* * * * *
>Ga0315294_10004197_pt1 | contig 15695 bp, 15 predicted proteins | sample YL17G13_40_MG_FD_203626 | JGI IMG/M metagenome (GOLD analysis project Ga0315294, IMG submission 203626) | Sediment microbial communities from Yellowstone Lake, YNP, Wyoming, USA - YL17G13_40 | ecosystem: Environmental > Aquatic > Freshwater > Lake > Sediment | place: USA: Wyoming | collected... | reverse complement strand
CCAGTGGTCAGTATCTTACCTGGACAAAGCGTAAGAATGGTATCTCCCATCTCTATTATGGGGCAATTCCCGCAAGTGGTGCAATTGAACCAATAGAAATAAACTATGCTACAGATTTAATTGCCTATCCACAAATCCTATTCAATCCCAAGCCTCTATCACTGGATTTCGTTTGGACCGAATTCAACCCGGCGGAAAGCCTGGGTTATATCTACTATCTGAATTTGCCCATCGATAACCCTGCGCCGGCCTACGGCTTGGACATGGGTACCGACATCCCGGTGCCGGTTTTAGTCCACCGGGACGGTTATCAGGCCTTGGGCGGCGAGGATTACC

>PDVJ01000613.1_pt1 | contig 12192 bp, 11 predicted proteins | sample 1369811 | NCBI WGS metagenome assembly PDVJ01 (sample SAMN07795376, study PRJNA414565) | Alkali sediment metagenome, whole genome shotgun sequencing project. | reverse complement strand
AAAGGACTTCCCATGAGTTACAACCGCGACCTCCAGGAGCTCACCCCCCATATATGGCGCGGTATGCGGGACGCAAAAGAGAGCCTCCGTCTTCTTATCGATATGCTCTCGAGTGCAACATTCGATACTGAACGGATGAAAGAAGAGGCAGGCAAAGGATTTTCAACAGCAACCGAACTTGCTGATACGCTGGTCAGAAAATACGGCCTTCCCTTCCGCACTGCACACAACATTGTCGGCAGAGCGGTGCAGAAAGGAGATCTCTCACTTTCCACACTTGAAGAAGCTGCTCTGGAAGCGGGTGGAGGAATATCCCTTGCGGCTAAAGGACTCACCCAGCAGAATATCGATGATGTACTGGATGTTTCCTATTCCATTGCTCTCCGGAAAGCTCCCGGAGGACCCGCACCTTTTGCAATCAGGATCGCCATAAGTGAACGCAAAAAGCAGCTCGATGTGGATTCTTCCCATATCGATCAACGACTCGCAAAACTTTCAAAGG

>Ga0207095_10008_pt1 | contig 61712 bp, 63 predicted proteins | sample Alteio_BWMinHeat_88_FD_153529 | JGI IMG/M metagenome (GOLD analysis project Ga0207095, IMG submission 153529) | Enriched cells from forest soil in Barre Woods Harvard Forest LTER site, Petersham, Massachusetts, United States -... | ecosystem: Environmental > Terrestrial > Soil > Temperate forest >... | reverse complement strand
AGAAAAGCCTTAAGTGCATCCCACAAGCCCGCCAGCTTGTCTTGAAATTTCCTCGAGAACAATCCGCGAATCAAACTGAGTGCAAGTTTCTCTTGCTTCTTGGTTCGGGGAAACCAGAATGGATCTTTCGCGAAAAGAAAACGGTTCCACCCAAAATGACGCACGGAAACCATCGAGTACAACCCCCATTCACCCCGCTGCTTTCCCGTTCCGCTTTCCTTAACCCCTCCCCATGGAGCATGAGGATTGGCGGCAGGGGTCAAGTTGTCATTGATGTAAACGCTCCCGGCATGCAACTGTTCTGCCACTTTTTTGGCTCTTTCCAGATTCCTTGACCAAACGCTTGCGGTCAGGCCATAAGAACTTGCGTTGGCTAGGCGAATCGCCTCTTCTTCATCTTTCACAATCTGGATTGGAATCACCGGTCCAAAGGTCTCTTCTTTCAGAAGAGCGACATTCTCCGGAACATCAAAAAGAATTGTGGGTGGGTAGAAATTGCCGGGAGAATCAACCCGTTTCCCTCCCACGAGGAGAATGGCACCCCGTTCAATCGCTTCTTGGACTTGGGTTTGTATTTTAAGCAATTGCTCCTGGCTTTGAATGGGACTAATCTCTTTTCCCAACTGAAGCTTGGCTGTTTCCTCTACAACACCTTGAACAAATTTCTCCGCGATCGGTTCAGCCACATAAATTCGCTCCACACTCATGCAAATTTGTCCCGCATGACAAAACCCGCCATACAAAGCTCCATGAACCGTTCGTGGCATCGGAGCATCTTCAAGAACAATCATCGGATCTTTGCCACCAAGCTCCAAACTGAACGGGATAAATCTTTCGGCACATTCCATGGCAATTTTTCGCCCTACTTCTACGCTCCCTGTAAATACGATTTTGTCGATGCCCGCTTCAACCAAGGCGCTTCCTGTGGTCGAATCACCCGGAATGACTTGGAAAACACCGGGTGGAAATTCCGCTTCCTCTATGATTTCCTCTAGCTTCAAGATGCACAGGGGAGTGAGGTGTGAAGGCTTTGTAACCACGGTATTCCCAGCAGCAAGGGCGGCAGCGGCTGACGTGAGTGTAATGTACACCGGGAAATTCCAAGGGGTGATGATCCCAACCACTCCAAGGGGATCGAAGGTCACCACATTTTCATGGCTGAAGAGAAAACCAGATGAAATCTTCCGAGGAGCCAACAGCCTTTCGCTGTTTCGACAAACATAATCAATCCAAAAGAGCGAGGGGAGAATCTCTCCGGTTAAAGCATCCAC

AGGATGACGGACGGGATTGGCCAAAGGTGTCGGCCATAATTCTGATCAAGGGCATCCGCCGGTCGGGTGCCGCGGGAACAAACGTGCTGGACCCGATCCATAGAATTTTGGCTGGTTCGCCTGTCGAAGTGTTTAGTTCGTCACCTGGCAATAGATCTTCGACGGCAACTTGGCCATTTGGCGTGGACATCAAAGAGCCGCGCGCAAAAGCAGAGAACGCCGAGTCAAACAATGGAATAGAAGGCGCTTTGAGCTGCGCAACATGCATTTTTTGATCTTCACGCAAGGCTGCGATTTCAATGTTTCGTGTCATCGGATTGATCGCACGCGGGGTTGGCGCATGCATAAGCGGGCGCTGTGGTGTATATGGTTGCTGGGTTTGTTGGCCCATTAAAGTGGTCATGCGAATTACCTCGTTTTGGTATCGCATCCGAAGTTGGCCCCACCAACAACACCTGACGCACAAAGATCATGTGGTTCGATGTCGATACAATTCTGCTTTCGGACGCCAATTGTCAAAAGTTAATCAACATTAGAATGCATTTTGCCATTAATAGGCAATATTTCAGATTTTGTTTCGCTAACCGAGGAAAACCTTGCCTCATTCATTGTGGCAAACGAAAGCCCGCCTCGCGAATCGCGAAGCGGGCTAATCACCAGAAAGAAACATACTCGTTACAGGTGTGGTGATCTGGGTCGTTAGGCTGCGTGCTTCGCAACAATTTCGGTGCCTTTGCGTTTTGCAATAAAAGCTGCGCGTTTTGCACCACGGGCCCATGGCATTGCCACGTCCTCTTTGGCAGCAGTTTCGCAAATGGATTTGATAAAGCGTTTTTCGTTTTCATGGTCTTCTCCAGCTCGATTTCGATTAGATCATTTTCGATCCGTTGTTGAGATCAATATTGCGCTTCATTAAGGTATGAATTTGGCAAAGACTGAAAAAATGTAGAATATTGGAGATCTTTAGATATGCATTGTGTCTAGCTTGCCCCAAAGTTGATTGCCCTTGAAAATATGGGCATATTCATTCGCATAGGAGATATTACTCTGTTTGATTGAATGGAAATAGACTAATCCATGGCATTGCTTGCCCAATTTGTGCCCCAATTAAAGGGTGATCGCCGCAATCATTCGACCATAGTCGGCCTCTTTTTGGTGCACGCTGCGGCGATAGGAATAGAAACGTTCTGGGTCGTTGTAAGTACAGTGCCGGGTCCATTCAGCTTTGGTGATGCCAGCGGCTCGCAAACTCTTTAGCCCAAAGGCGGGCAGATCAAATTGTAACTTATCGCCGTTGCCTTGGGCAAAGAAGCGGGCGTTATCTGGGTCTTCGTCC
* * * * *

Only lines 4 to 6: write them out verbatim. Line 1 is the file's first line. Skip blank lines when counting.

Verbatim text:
AAAGGACTTCCCATGAGTTACAACCGCGACCTCCAGGAGCTCACCCCCCATATATGGCGCGGTATGCGGGACGCAAAAGAGAGCCTCCGTCTTCTTATCGATATGCTCTCGAGTGCAACATTCGATACTGAACGGATGAAAGAAGAGGCAGGCAAAGGATTTTCAACAGCAACCGAACTTGCTGATACGCTGGTCAGAAAATACGGCCTTCCCTTCCGCACTGCACACAACATTGTCGGCAGAGCGGTGCAGAAAGGAGATCTCTCACTTTCCACACTTGAAGAAGCTGCTCTGGAAGCGGGTGGAGGAATATCCCTTGCGGCTAAAGGACTCACCCAGCAGAATATCGATGATGTACTGGATGTTTCCTATTCCATTGCTCTCCGGAAAGCTCCCGGAGGACCCGCACCTTTTGCAATCAGGATCGCCATAAGTGAACGCAAAAAGCAGCTCGATGTGGATTCTTCCCATATCGATCAACGACTCGCAAAACTTTCAAAGG

>Ga0207095_10008_pt1 | contig 61712 bp, 63 predicted proteins | sample Alteio_BWMinHeat_88_FD_153529 | JGI IMG/M metagenome (GOLD analysis project Ga0207095, IMG submission 153529) | Enriched cells from forest soil in Barre Woods Harvard Forest LTER site, Petersham, Massachusetts, United States -... | ecosystem: Environmental > Terrestrial > Soil > Temperate forest >... | reverse complement strand
AGAAAAGCCTTAAGTGCATCCCACAAGCCCGCCAGCTTGTCTTGAAATTTCCTCGAGAACAATCCGCGAATCAAACTGAGTGCAAGTTTCTCTTGCTTCTTGGTTCGGGGAAACCAGAATGGATCTTTCGCGAAAAGAAAACGGTTCCACCCAAAATGACGCACGGAAACCATCGAGTACAACCCCCATTCACCCCGCTGCTTTCCCGTTCCGCTTTCCTTAACCCCTCCCCATGGAGCATGAGGATTGGCGGCAGGGGTCAAGTTGTCATTGATGTAAACGCTCCCGGCATGCAACTGTTCTGCCACTTTTTTGGCTCTTTCCAGATTCCTTGACCAAACGCTTGCGGTCAGGCCATAAGAACTTGCGTTGGCTAGGCGAATCGCCTCTTCTTCATCTTTCACAATCTGGATTGGAATCACCGGTCCAAAGGTCTCTTCTTTCAGAAGAGCGACATTCTCCGGAACATCAAAAAGAATTGTGGGTGGGTAGAAATTGCCGGGAGAATCAACCCGTTTCCCTCCCACGAGGAGAATGGCACCCCGTTCAATCGCTTCTTGGACTTGGGTTTGTATTTTAAGCAATTGCTCCTGGCTTTGAATGGGACTAATCTCTTTTCCCAACTGAAGCTTGGCTGTTTCCTCTACAACACCTTGAACAAATTTCTCCGCGATCGGTTCAGCCACATAAATTCGCTCCACACTCATGCAAATTTGTCCCGCATGACAAAACCCGCCATACAAAGCTCCATGAACCGTTCGTGGCATCGGAGCATCTTCAAGAACAATCATCGGATCTTTGCCACCAAGCTCCAAACTGAACGGGATAAATCTTTCGGCACATTCCATGGCAATTTTTCGCCCTACTTCTACGCTCCCTGTAAATACGATTTTGTCGATGCCCGCTTCAACCAAGGCGCTTCCTGTGGTCGAATCACCCGGAATGACTTGGAAAACACCGGGTGGAAATTCCGCTTCCTCTATGATTTCCTCTAGCTTCAAGATGCACAGGGGAGTGAGGTGTGAAGGCTTTGTAACCACGGTATTCCCAGCAGCAAGGGCGGCAGCGGCTGACGTGAGTGTAATGTACACCGGGAAATTCCAAGGGGTGATGATCCCAACCACTCCAAGGGGATCGAAGGTCACCACATTTTCATGGCTGAAGAGAAAACCAGATGAAATCTTCCGAGGAGCCAACAGCCTTTCGCTGTTTCGACAAACATAATCAATCCAAAAGAGCGAGGGGAGAATCTCTCCGGTTAAAGCATCCAC